In the 1860s there were few permanent inhabitants of the area now occupied by Buford. Silas King and his family lived in what is now downtown Buford. William Sudderth owned land to the south and east of King. Wyatt Wilson owned more than 1,000 acres north of Buford.
Other early families were William Scales, Benjamin M. Bagby, Willis Benson, James M. Dodd, Jacob Moulder, John Calloway, all of whom were large land holders and, for the most part, slave owners. Others were William Garner, Burton C. Cloud, George and Noah Brogdon, Isham Born, Daniel O. Born, Harrison R. Brogdon, and Hope J. Brogdon.
Soon after the Civil War, construction began on the railroad from Atlanta to Charlotte, North Carolina. Among the original stockholders were Thomas S. Garner, Thomas Alexander, Amos Fox, B. Y. Saye, and Mr. Larkin Smith.While the road was under construction a camp was set up on the property of Silas King for the road crew.
Silas King was the first non-Indian to occupy the area of the town of Buford. He was an evangelical Baptist minister, born in South Carolina in 1779. He moved to Gwinnett County in the 1820’s and lived for several years near Mt. Mariah Baptist Church where he served as pastor.
Mr. Garner and Mr. Larkin Smith bought property and divided it into lots for a town, and named the town after A. S. Buford, President of the railroad.
After the depot, the next building in Buford was a hotel, and the mother of Thomas S. Garner came from Alabama to run it. The second building was a store across the railroad from the hotel, owned and operated by Mr. Mellville S. Garner. T. S. Garner bought out the interest of Mr. Smith, and gave land for white and African American churches, schools, streets and a city park. In this way Buford was established as a town in 1871.
The town of Buford was incorporated August 24, 1872. The first Commissioners were Adam Pool, A. G. Harris, John F. Espy, W. R. Chamblee, J. R. Stringer, and J. A. Pattillo. Adam Pool came to Buford in late 1870. He was born in Anderson County, South Carolina in 1809, and came to DeKalb County, Georgia around 1830. The next year he moved to Cain’s District in Gwinnett County. He served as Tax Collector, Confederate State legislator, and postmaster. He was one of the first merchants in Buford.
Austin Gilliam Harris lived in the Sugar Hill area as early as 1860. He was a successful farmer and owned a cotton gin. He was a delegate to the Democratic Congressional District Convention, operated a retail store in Buford briefly, and was a Buford postmaster.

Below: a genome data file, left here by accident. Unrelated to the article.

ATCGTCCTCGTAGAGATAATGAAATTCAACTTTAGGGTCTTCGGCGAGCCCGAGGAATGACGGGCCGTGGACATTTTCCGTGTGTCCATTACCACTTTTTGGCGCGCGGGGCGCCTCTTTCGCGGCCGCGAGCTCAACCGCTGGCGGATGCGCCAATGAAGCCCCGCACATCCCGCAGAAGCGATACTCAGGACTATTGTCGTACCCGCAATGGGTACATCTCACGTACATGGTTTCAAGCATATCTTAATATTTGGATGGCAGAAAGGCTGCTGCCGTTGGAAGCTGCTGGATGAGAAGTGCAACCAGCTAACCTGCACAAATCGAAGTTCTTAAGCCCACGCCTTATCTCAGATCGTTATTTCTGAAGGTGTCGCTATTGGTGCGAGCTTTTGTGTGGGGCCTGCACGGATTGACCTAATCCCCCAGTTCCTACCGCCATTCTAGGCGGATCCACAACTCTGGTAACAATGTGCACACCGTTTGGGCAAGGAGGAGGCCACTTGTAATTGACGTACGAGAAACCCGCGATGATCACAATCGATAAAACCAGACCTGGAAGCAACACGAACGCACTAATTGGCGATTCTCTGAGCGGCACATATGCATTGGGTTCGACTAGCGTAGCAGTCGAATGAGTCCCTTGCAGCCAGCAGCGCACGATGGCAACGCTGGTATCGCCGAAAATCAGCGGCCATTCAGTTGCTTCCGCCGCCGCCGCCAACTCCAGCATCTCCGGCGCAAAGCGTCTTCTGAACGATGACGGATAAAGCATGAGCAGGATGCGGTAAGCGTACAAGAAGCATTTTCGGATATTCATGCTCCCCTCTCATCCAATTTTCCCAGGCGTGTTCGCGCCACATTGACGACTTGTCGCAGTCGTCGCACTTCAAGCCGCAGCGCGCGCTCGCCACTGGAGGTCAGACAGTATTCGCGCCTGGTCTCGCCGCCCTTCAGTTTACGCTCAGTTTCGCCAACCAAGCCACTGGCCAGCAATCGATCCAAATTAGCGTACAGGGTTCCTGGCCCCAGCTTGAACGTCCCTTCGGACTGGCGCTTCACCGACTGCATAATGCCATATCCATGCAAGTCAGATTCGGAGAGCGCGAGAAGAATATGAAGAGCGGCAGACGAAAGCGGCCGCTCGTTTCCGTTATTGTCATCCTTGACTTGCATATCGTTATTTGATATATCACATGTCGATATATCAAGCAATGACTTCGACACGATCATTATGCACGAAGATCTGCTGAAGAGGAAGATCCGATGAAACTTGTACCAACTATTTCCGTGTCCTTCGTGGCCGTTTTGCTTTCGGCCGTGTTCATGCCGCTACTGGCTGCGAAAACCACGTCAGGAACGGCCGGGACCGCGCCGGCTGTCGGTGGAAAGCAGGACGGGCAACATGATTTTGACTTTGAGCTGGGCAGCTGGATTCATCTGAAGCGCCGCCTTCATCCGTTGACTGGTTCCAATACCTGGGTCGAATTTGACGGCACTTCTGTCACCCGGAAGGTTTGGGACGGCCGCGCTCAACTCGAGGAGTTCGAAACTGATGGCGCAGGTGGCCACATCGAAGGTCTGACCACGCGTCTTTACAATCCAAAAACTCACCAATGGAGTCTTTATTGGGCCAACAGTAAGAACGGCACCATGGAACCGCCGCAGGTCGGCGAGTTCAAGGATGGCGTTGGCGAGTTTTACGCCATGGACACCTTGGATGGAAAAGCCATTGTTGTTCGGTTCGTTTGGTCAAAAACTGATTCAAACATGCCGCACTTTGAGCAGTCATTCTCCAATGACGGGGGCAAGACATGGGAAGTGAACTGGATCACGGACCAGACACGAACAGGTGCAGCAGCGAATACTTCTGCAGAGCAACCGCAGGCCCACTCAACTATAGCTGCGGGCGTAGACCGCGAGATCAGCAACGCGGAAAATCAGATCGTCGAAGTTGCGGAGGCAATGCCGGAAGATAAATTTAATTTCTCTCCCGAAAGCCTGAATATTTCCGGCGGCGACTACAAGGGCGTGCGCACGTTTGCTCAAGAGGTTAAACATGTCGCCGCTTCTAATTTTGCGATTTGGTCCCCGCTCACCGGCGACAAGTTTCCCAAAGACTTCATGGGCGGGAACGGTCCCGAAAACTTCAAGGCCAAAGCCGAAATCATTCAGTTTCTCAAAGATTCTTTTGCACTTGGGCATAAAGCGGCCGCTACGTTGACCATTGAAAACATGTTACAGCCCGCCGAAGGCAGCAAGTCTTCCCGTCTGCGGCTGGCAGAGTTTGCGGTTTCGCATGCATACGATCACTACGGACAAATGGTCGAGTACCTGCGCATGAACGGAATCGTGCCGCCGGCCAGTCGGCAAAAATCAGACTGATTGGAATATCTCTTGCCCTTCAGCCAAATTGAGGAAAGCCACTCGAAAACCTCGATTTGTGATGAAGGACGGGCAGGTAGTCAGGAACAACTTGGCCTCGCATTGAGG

John Ferdinand Espy was a teacher who moved to Buford from the Lawrenceville area. It’s possible that he was related to the Silas King family, his mother’s maiden name being King. He served in the Confederate army, and throughout the rest of his life he was known as “Captain Espy.” He built the first brick home in Buford, which is still standing at 583 South Hill Street.
William R. Chamblee was an early Buford merchant, opening a store in 1873. He served as school trustee and Gwinnett County Tax Receiver. He died in 1884.
James R. Stringer was born in Hall County, Georgia in 1845. He lived in Buford for several years and moved to Rockmart, Georgia.
James Alexander Pattillo was an early merchant in Buford, selling dry goods, groceries and produce in partnership with J. N. Thompson.
Early physicians in Buford included Doctors Robert Marbut, Nelson C. Osborn and W. W. Power. Later, Dr. W. J. Rowe, Dr. Rl. L. Neal and Dr. Bryan practiced in the area.
In 1896 the name was changed from “Town of Buford” to “City of Buford,” providing for a Mayor an council. However, documents show that W. E. Haygood and J. E. Cloud served in the office of Mayor as early as 1874.
Robert H. Allen arrived in the area around 1867 and established the first leather industry in Buford, with a harness factory and leather tannery, a business taught to him by his father, Washington Allen. He continued to be a prominent Buford businessman for over thirty years.
R. H. Allen’s younger brother, Bonaparte Allen (later shortened to Bona) moved to Buford in 1872 from Rome, Georgia, and the leather industry was expanded. In the early days it appears that the brothers were partners, but by the late 1870’s they seem to have discontinued their partnership.
The first organized church was the Buford Methodist Episcopal Church, South, in 1871. T. S. Garner donated the land for the first frame building. The church was organized by Dr. “Buck” Williams and Rev. Joshua Bradford as the first pastor. Buford Baptist Church was organized June 14, 1873, with D. J. Maddox, W. J. Pirkle and A. G. Cooper acting as a presbytery. The charter members were Mr. Sara Barnett, D. J. Barnett, M. A. Kennedy, Mary Cheek, Nancy Cain, Mrs. L. V. Hendrix, W. T. Hendrix, Mrs. Mary Chamblee, W. E. Chamblee, Mrs. V. A. Terry, Stephen Terry, Mrs. W. E. Haygood, and W. B. Haygood. Buildings were erected in 1873 and 1909.
In the early 1900’s Buford was known as the New York of Gwinnett, as many factories and merchants located in the area. As with many small towns where the majority of the buildings were frame, Buford experienced several destructive fires. The worst fire was on October 14, 1903, when a fire broke out in Seal’s Meat Market . Before it was over, nine businesses had burned, those of George L. Brogdon, John T. Smith, J. B. McBrayer, Bank of Buford, R. H. Allen (store), Dr. W. J. Rowe, J. Martin, C. H. Smith, Sr, and E. V. W. Mahaffey. Most of the buildings had been wood, and were replaced by brick structures.
The above history was compiled by Pat Sabin from the books Historic Buford, by Mr. Handsel Grady Morgan and History of Gwinnett County, 1818-1960, Volume II, by James C. Flanigan.